The session recording is available below and on the WorldFAIR YouTube channel.
The presentation slides from Leah are available here; those from Iseult will be available here shortly.
About the webinar
Aligning IUPAC Standards with FAIR Data Practices
This report reviews some of the critical and persistent issues around documentation of chemical information. It also considers documentation requirements to achieve FAIR sharing of chemistry data in ways that are Reliable, Interpretable, Processable, and Exchangeable (RIPE), and with minimal loss of quality.
Speaker: Leah McEwen
- Leah holds an M.S. in Nutritional Biochemistry from Cornell University and an M.L.S. in Library and Information Science from Emporia State University.
- She has been the Chemistry Librarian at Cornell since 1999, supporting information discovery and data management needs for the research community.
- She is an active contributor to national and international data initiatives, founding the Chemistry Research Data Interest Group (DIG Chemistry) of the Research Data Alliance (RDA) and organizing thematic programs on chemical data standards.
- She is currently chair of the Committee on Publications and Cheminformatics Data Standards of the International Union of Pure and Applied Chemistry (IUPAC), responsible for the design and implementation of digital standards and lead on the WorldFAIR Chemistry project to advance FAIR data practices in Chemistry.
WorldFAIR Nanomaterials: Towards unique representation and identification of nanomaterials – supporting FAIR Data Practices.
This deliverable presents the initial FAIR implantation Profile (FIP) which describes the current state of the field (an ‘As-Is’ FIP) and discusses the domain-specific challenges relating to nanomaterials and its FAIR landscape. It then lays out the developments needed to reach the ‘To-Be’ FIP, as the optimal approach to make nanomaterials and nanosafety data FAIR, based on current best practice.
The goal of the WorldFAIR Nanomaterials project is to pioneer practical real-time solutions to enable FAIR nanomaterials data through:
• Organizing and collating the existing materials, tools and training to support FAIR nanomaterials data into a one-stop-shop for nanomaterials and nanosafety researchers, and providing practical guidance for their use;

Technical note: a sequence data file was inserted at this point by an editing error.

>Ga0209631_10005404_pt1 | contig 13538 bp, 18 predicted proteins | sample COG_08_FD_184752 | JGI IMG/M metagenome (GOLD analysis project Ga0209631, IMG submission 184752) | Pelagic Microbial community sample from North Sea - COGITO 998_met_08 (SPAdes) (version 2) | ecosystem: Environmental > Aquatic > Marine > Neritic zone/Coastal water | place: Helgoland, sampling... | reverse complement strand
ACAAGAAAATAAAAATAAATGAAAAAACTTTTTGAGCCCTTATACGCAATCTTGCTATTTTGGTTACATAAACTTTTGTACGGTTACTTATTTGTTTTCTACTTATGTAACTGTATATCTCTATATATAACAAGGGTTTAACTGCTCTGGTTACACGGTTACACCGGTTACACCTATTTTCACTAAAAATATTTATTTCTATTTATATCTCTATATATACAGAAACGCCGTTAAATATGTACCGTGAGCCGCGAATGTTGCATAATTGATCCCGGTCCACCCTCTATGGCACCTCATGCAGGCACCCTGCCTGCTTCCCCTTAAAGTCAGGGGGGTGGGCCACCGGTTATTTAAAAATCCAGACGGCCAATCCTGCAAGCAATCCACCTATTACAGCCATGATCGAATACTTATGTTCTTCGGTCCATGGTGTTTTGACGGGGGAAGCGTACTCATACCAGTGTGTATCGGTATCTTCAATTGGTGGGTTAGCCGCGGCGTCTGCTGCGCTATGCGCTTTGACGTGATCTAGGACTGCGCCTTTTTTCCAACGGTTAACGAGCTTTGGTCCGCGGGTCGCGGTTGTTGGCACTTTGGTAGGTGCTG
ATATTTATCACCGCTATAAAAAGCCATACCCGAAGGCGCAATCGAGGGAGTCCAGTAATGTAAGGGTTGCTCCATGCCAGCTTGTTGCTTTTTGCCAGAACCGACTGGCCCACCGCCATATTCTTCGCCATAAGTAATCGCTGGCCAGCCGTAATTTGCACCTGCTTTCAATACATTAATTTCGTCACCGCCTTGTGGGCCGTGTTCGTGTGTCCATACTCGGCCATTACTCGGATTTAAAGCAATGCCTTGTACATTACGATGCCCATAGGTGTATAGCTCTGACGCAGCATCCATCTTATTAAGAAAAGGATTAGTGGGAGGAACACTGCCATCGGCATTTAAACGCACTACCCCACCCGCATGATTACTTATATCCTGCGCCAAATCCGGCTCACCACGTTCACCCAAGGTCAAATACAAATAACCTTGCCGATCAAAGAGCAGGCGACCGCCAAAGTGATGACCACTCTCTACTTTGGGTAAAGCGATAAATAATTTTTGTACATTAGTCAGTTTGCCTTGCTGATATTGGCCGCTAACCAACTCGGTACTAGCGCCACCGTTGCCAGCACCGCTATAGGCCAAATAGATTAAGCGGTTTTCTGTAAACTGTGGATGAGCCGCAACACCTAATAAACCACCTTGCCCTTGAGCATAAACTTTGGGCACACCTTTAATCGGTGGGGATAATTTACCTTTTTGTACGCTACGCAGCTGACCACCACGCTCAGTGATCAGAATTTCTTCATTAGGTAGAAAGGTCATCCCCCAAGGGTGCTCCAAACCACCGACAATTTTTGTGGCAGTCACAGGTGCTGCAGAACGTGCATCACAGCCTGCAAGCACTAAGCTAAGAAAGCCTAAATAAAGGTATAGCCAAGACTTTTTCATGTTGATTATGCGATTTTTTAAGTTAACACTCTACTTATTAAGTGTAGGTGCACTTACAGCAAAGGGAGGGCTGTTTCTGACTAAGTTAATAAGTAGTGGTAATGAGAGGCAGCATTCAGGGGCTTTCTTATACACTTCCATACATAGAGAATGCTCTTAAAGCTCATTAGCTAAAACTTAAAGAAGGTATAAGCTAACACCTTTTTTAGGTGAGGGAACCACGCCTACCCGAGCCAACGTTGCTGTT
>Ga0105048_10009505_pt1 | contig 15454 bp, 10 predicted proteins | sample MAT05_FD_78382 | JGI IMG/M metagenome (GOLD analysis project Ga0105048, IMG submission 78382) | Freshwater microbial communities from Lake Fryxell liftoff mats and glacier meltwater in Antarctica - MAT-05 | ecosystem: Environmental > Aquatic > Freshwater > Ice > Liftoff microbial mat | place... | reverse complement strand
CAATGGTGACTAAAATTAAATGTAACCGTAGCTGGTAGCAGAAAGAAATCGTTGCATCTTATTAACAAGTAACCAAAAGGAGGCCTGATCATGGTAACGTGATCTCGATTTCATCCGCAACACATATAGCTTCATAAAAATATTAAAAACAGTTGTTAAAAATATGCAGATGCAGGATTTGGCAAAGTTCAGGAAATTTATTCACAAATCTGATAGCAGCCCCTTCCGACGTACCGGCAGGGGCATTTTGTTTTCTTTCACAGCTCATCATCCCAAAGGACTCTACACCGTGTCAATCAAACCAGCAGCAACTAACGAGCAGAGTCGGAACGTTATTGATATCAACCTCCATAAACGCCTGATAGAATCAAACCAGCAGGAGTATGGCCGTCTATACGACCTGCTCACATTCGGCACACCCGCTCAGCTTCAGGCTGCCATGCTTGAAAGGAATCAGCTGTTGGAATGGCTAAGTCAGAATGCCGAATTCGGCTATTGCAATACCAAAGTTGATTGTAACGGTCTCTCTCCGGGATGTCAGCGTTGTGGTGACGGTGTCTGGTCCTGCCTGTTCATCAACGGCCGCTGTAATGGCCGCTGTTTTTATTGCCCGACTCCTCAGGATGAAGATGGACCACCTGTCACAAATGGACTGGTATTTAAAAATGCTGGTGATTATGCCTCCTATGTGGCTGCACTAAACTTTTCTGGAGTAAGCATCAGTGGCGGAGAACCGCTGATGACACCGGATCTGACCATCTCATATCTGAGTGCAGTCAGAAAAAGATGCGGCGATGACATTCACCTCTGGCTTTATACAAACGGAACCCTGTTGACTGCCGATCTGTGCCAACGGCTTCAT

• Addressing gaps in standards including for representing and identifying nanomaterials, through further development of the extension of InChI to cover also nanomaterials, and implementation of “on the fly” approaches for metadata annotation to reduce the disconnect between data generation & data management;
• Driving a change in the mindset of nanomaterials researchers and stakeholders regarding the value and benefits of data FAIRification, moving it from an archiving issue to a much more dynamic machine interaction with the data for use in predictive modelling, materials design, design of experiments and more.
Speaker: Iseult Lynch, University of Birmingham
Iseult Lynch holds a PhD in Chemistry from University College Dublin, Ireland. She is Chair (Professor) of Environmental Nanosciences at the School of Geography, Earth and Environmental Sciences, University of Birmingham (UoB). Her research interests span development and optimisation of nanoscale materials for a range of environmental applications such as precision agriculture, and assessment of the human and environmental impacts of engineered and anthropogenic nanoscale materials, including using predictive machine learning models. She has pioneered the concept of the biomolecule and environmental coronas, and the development of enhanced understanding of the interactions of nanoscale materials with living systems. She has developed tools and approaches to support researchers with data management and FAIRification of nanosafety data, including leading the extension of the IUPAC Identifier for Chemicals to cover nanomaterials. She is co-Lead on FAIR data in the €400 million Partnership for Assessment of the Risks of Chemicals (PARC). She is a Clarivate highly cited researcher (cross-field, 2018 and 2022), and a passionate advocate of women in STEM.